{"pos":"top","cat":"experts","type":"article_children_page","format":"default"}

Ask the Expert: Dry Fly Fishing on Lakes

Dry Flies on Lakes

Carol Ann Morris photo

Question: I fish for trout sometimes in lakes by trolling with a sinking line. When fly fishers talk about lakes it’s always about trolling or fishing a chironomid down deep with a strike indicator—is there ever any dry fly fishing for trout in lakes?
– Irene L.

Answer: Yes, Irene, there absolutely is dry-fly fishing on trout lakes. On the whole, I believe, it’s fishing that’s overlooked, unappreciated, and great fun. And some of it’s about as challenging as trout fishing gets.  But that’s too general to be of much use. So, specifics follow.

Rising Trout

Hatches of mayflies and caddisflies will bring trout up to feed at the surface of a lake. But that’s not all. Flying ants, mayfly spinners, and adult chironomids will drop onto lakes and trout will rise for them too.

When trout in lakes are rising for bugs, find an imitation that’s close to the natural in size and form and, if you can, color. Toss the fly out near a rise, and if the natural is wrestling from its shuck or darting across the water—that is, if it’s active in any way—give the fly little twitches or skids between pauses. These movements mimic the insect’s actions, but also just suggest life to catch trout’s attention. If, however, twitches aren’t drawing strikes or the fish are turning away short, don’t hesitate to let the fly rest undisturbed. I’ve caught scads of trout, trout rising on lakes, on quietly floating flies.

You can go after those rising trout with floating flies other than what we normally classify as a dry fly: half-sunken, half-floating emerger-flies can be just right, probably more often than dries. Don’t lock in to one or the other. If your dry fly or emerger isn’t working or you feel it should be working better than it is, switch.

There’s also the nymph, retrieved just a few inches below the water’s surface. But, then, you asked about dry flies, Irene, so I’ll stick with flies that at least partially float.

Trout may rise in a disorderly way, as they often do in daylight (I’ve come to call these “searching” rises). Or, especially towards sunset, they may rise in rhythms, that is, in constant spans of both time and distance, a series of ever-wider circular wavelets in a line across the water, each new one appearing up front on cue (I’ve come to call this “path rising”). If the trout make searching rises, just keep putting your fly out among those rises. If the trout are path rising, catch the timing and determine the rise line and try to get your fly out where the next rise will come, before it comes.

Topwater Anarchy

That covers the sedate, civilized sort of floating-fly lake fishing for trout; next comes the opposite. Often, where the floating fly is concerned, that’s caddisfly hatches. Caddis in lakes often pop out, stretch their wings up to dry them, and then scurry away. It’s a mad scurry, zig zags, straight dashes, sudden halts. At any moment in an adult caddis’s antics atop a lake, the insect may flutter up and away—and trout know it. So in trying to chase down a rampaging bug and grab it before it’s gone, the trout have no choice: they must attack each insect. Irene—this is exciting stuff! And if the caddis is the huge Traveler Sedge, big trout will come up for it. A three-pound rainbow on a dry fly is nothing special during the Traveler hatch.

So you put on a pattern matching the adults (a Traveler imitation if the adults are Travelers, but caddis on lakes can be much smaller than that), toss it out among the explosions out there, and skim and pause and skid it back. Brace yourself—the trout will try to jerk the fly off your tippet.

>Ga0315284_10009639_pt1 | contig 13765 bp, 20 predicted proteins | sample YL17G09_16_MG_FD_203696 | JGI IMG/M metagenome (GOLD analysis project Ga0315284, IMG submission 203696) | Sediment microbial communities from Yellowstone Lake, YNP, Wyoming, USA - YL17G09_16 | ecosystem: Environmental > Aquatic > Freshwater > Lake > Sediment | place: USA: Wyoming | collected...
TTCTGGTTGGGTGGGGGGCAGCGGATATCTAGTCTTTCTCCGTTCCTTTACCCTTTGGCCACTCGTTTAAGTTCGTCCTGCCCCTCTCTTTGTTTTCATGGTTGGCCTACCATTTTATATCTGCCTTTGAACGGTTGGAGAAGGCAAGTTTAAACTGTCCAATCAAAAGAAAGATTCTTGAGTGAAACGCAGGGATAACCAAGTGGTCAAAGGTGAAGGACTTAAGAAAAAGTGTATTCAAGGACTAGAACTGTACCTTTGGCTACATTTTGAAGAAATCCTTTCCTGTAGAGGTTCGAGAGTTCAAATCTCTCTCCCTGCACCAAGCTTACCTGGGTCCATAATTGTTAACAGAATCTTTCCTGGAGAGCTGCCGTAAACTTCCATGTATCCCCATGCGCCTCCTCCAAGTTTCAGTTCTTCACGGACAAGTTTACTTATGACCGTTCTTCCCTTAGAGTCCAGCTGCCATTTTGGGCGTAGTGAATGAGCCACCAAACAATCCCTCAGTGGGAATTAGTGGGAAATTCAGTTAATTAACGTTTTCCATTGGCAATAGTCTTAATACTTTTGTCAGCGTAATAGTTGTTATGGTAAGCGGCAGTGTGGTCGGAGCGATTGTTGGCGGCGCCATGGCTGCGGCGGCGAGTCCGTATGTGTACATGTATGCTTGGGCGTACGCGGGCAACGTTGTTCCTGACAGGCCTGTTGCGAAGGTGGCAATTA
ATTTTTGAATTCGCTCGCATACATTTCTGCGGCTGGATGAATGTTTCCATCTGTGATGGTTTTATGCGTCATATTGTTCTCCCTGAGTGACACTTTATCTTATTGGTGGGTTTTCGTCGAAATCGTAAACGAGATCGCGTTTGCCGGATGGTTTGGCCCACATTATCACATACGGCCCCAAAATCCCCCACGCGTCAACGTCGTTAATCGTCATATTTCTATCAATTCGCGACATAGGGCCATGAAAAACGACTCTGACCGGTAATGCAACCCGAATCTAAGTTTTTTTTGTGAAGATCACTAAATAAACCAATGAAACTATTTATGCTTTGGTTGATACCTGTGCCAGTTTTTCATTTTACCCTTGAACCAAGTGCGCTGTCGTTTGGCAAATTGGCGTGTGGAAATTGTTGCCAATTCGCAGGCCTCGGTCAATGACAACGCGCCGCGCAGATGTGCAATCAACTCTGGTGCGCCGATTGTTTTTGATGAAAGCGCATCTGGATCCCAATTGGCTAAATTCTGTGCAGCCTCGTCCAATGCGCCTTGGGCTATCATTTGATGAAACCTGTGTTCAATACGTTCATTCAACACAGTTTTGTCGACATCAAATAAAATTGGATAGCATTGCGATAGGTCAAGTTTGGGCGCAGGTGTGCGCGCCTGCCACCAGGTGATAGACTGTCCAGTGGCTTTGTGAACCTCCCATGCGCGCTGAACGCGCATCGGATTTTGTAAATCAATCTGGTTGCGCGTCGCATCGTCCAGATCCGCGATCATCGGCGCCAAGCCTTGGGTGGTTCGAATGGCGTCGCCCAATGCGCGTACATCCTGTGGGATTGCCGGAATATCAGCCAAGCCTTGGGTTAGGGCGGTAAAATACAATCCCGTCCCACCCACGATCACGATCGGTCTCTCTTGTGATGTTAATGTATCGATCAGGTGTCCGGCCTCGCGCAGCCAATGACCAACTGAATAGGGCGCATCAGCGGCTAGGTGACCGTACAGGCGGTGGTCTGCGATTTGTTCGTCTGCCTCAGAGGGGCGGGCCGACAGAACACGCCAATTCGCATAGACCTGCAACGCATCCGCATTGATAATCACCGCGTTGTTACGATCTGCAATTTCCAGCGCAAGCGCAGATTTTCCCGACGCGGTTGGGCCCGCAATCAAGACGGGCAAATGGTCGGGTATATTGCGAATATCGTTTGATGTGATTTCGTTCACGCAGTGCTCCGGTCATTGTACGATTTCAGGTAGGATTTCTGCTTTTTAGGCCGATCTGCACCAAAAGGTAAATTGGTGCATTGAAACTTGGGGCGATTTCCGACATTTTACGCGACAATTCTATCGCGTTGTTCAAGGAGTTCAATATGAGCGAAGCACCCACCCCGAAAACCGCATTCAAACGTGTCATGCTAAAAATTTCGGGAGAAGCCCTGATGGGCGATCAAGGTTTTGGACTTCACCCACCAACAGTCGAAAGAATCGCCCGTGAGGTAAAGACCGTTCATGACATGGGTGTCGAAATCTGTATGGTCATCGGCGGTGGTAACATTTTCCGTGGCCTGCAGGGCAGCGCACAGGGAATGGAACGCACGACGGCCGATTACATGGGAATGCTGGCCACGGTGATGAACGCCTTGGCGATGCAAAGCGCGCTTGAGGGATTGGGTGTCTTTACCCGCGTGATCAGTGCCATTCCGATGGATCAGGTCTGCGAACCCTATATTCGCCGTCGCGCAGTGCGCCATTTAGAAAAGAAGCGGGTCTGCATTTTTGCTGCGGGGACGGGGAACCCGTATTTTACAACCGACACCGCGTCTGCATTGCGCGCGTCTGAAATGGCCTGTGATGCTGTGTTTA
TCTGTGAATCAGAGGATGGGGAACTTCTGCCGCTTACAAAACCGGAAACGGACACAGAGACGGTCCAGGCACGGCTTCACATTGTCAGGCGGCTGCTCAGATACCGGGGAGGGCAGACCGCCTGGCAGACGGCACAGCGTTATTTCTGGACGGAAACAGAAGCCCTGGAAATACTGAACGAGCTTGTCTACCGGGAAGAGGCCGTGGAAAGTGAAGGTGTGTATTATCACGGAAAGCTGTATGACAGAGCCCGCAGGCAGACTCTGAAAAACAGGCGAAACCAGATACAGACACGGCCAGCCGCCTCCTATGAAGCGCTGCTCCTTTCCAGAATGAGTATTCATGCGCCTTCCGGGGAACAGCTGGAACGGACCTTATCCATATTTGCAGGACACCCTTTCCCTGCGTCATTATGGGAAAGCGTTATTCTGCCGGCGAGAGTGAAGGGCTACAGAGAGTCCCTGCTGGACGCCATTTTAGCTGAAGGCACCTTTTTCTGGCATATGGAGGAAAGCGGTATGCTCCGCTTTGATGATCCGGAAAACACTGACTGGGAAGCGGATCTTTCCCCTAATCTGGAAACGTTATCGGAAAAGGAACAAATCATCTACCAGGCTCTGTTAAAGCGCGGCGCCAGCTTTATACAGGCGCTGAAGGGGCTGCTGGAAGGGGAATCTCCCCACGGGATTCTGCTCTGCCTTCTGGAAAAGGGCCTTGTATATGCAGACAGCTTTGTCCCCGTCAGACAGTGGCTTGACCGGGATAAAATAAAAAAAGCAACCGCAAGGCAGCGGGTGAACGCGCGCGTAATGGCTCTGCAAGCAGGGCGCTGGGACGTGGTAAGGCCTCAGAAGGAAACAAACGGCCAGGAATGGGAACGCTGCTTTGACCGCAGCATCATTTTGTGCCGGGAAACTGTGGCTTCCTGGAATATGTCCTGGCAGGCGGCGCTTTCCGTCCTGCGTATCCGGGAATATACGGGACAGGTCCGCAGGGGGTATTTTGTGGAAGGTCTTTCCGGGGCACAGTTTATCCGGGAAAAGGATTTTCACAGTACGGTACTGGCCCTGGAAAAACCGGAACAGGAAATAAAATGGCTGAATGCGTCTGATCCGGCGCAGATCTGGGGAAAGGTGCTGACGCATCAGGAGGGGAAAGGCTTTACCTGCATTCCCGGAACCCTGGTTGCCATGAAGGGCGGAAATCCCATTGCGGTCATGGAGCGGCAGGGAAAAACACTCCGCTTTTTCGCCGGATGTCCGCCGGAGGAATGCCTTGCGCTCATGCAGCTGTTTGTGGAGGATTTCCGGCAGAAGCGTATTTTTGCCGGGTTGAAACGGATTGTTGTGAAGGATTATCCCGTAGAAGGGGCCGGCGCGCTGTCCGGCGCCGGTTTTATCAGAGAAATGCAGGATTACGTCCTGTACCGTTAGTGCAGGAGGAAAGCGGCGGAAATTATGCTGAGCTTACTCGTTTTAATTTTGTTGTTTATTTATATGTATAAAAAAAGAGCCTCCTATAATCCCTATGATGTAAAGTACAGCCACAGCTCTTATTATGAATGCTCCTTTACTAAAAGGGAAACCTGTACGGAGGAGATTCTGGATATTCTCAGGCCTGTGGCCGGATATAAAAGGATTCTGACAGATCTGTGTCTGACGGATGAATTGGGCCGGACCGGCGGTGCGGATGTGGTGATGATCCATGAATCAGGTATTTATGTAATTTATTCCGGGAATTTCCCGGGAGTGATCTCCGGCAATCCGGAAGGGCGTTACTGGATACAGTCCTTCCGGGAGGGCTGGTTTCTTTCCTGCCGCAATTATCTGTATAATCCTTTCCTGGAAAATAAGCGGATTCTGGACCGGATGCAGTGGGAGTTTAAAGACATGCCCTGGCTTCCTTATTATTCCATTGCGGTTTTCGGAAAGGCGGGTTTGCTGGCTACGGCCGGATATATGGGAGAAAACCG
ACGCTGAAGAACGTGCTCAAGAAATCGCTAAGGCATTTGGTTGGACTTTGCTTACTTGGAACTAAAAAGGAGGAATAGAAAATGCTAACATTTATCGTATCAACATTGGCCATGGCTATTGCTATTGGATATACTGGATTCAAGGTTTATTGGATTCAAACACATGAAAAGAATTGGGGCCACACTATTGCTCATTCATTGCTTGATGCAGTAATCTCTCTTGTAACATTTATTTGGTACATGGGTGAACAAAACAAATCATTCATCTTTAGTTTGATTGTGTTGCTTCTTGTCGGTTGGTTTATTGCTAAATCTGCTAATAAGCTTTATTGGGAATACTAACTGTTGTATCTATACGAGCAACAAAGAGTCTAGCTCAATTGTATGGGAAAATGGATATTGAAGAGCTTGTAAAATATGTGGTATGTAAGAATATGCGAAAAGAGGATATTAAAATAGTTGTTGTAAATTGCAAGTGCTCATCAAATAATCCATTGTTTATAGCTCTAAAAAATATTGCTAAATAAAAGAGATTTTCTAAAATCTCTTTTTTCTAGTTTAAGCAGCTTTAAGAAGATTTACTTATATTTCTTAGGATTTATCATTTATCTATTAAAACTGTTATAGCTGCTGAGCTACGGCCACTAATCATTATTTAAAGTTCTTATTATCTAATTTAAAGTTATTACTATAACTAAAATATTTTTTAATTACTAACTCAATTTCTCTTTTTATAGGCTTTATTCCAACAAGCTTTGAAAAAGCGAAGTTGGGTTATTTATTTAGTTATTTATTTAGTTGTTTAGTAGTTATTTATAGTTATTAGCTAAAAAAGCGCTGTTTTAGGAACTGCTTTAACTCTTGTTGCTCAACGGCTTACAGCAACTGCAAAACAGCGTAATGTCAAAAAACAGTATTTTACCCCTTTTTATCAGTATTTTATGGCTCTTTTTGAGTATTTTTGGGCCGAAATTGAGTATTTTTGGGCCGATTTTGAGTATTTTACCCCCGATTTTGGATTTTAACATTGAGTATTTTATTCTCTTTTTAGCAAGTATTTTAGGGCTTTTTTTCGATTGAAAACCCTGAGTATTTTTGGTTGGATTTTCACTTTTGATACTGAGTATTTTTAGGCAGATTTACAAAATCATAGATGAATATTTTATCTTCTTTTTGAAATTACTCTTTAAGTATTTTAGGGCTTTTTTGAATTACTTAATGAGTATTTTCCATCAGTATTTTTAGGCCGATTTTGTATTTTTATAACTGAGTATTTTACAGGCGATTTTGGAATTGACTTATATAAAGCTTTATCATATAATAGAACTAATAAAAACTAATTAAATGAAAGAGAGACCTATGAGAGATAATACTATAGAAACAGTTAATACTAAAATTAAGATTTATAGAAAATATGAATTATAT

Perhaps even more violent than trout on lake caddis is trout on water boatmen and back swimmers—these plump submarine/rowboats can at any moment dart about underwater by stroking their two long, powerful swimming legs; scurry across the top of the water; or fly. They never hatch, but go on swarming flights in spring and fall. They can match a size 10 hook, so you can imagine the violence that erupts when a bunch of them drop onto a lake of hungry trout.

Searching on the Surface

Most dry-fly and emerger fishing on trout lakes is about covering rising (or slashing) trout, but not all. Especially when trout are working a lake’s shallows, in water, say, six feet up to only two feet deep, those trout may be open to a floating or only slightly sunken fly. (Trust me: at times 20-inch trout will feed in water that won’t wet your knees.) This is a pretty straightforward business: you work along the shoreline, keeping watch for near-shore rises, and keep putting out the fly. Sometimes you can actually see the trout, gliding along, tipping up to take some floating thing now and then—that’s sight fishing, and that’s . . . superb.

That next-to-last thing you really need to know about all this, Irene, is that finding surface fishing on trout lakes is about like finding it on trout streams—typically, you have to seek it out in order to find it consistently. Go to most streams without any planning and the trout will probably stay comfortably down waiting for a deep nymph and will ignore your dry fly. Same with most lakes—unless you figure out the time of year and day and what sort of weather puts bugs atop the water, you won’t be allowed much dry-fly trout fishing on lakes.

The actual last thing is that some lakes, like some streams, almost never, perhaps even never, provide any real dry-fly fishing. That’s not the norm, though. Most trout lakes (and I say this after fishing hundreds of them) do offer a fair share of top-water fishing. Some offer a lot. So finding the right lakes really counts too.

Trout lakes, trout streams—there’s real dry-fly fishing on both. You just have to find it and figure it out. Thanks, Irene, for asking.